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At the time, Stephen King was obsessed with the Patty Heart kidnapping and wanted to write a book about it. The man who orchestrated it went by the name, Cujo

Suddnely, another villain was born in the mind of Mr. King, this time, one on four legs.

Killer animals were all the rage in the 50s, and usually involved a radioactive deus ex machina (think, Them! with its out-sized killer ants) but also, the products of secret lab experiments like Tarantula.

But then, Cold War fears subsided and environmental activism came to the fore (for example, the first Earth Day was celebrated in 1970). As such, evil corporations began to feature more prominently, giving us films like Piranha, Night of the Lepus, Kingdom of the Spiders and lab experiments gone terribly wrong. Call it a critique of scientism if you so choose.

Cujo is a bit different, as it’s simply plain ol’ rabies that sets the ball in motion.

And instead of some greatly oversized radioactive creature, or a fecund species reproducing and taking over, forcing humans to cede territory to them, Cujo is all about a simple St Bernard menacing a family (and an ironic choice of pet too, as the breed is renowned for mountain rescues and gentle disposition).

So, how does this furry flick stand up to others of its species like say, Dogs?

Director Lewis Teague, who also gave us the hilarious John Sayles-penned Alligator, invests a lot in the family at the centre of the drama. As a result, we dive deep into infidelity and marital issues plaguing the Trenton family. Mom, Donna (scream queen Dee Wallace, of The Howling and The Hills Have Eyes) is cheating on her hubby with of all people, his best friend. The housewife becomes the family’s de facto protector when the dog busts loose.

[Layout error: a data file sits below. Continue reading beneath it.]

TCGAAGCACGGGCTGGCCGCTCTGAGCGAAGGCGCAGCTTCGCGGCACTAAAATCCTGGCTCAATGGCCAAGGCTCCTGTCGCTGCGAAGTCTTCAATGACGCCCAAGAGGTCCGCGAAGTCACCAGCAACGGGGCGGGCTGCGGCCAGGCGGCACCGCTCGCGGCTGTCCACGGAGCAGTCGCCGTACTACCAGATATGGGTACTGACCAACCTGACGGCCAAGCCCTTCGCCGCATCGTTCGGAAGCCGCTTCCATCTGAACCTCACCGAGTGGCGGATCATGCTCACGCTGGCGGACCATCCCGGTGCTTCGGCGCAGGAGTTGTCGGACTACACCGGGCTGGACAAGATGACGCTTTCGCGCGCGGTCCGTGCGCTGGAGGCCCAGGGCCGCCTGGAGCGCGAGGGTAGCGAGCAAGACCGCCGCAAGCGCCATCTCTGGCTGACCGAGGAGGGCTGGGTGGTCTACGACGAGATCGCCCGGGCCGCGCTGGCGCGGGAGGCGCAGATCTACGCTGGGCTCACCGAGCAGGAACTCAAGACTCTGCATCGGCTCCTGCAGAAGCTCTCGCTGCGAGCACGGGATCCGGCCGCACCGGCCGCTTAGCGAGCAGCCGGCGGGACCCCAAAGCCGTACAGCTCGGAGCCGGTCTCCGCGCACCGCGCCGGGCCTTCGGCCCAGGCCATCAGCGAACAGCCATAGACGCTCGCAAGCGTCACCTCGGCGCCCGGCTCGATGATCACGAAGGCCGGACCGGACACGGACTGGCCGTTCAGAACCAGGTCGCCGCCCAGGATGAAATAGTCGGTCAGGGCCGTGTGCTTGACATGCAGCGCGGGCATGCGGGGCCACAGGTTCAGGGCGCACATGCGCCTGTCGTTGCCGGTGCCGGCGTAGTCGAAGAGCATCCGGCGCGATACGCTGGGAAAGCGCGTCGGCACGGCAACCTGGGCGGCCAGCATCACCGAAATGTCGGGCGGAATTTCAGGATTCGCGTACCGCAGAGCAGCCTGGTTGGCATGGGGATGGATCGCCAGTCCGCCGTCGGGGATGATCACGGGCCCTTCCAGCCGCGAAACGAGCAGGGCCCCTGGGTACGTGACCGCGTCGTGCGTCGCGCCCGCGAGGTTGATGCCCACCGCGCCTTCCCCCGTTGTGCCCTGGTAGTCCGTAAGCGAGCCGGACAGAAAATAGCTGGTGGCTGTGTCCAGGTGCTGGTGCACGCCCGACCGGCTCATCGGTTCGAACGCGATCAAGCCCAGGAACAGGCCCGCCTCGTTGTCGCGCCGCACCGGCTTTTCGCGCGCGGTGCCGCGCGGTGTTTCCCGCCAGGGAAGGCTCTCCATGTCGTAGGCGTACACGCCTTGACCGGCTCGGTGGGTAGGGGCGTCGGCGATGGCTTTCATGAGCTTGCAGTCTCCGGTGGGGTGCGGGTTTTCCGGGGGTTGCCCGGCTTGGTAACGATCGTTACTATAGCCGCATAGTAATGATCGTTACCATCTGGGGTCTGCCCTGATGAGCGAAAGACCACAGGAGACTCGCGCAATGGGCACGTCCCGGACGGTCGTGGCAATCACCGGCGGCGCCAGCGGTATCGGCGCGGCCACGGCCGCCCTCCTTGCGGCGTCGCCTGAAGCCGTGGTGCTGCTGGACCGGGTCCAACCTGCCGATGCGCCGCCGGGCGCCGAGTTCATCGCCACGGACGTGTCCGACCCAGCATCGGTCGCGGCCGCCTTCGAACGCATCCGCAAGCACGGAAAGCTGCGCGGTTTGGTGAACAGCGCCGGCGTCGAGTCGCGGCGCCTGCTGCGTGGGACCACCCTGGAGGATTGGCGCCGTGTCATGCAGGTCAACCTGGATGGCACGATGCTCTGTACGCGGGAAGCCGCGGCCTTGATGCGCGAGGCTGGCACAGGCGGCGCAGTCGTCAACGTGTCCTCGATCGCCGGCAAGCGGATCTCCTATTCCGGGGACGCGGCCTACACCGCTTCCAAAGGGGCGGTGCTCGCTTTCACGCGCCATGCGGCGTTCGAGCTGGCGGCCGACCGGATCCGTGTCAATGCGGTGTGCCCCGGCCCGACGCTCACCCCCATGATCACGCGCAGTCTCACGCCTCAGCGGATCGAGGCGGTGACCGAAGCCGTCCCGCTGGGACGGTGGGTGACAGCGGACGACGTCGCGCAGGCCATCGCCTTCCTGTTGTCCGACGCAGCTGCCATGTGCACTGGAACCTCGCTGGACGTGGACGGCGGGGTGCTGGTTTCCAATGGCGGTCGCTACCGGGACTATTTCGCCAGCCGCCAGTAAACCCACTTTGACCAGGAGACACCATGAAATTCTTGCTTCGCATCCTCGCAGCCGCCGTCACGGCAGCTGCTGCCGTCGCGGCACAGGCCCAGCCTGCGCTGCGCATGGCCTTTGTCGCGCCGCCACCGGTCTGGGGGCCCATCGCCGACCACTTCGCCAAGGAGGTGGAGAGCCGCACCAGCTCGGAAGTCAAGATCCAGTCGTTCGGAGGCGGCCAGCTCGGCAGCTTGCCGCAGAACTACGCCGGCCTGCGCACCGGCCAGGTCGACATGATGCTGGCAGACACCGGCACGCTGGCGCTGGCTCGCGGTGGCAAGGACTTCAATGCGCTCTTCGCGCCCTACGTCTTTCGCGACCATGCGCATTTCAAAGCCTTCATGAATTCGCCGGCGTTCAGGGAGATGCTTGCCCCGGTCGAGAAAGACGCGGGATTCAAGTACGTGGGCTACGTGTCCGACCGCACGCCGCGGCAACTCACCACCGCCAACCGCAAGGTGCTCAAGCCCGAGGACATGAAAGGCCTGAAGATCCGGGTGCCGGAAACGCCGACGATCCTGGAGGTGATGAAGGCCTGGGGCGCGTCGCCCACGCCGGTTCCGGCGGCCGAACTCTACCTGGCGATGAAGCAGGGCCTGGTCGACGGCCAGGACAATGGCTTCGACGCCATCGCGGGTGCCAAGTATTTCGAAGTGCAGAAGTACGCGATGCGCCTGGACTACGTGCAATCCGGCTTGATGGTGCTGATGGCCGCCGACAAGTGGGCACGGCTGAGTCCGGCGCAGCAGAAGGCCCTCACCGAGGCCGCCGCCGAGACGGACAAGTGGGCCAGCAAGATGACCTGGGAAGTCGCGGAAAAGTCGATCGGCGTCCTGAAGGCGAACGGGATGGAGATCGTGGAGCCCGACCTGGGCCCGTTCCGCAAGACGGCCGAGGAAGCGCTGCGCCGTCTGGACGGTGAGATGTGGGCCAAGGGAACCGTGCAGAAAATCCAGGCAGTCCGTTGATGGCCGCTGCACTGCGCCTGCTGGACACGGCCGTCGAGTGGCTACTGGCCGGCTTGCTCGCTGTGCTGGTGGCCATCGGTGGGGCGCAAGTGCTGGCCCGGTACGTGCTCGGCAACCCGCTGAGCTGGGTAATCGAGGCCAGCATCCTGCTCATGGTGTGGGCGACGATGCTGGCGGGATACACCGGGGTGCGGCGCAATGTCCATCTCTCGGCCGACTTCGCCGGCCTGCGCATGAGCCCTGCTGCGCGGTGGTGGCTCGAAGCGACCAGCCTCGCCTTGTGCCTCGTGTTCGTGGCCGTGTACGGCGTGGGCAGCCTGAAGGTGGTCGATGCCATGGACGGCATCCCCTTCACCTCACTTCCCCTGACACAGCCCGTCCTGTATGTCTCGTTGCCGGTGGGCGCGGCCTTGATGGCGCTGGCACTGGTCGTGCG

There’s some wonderful foreshadowing in the form of…shadows…as the couple’s youngster, Tad (Danny Pintauro of Who’s the Boss?) is afraid of the dark and his closet. It’s a wonderful touch that’s pure King.

***1/2 (out of 5)

Published by Really Awful Movies

Genre film reviewers covering horror and action films. Books include: Mine's Bigger Than Yours! The 100 Wackiest Action Movies and Death by Umbrella! The 100 Weirdest Horror Movie Weapons.

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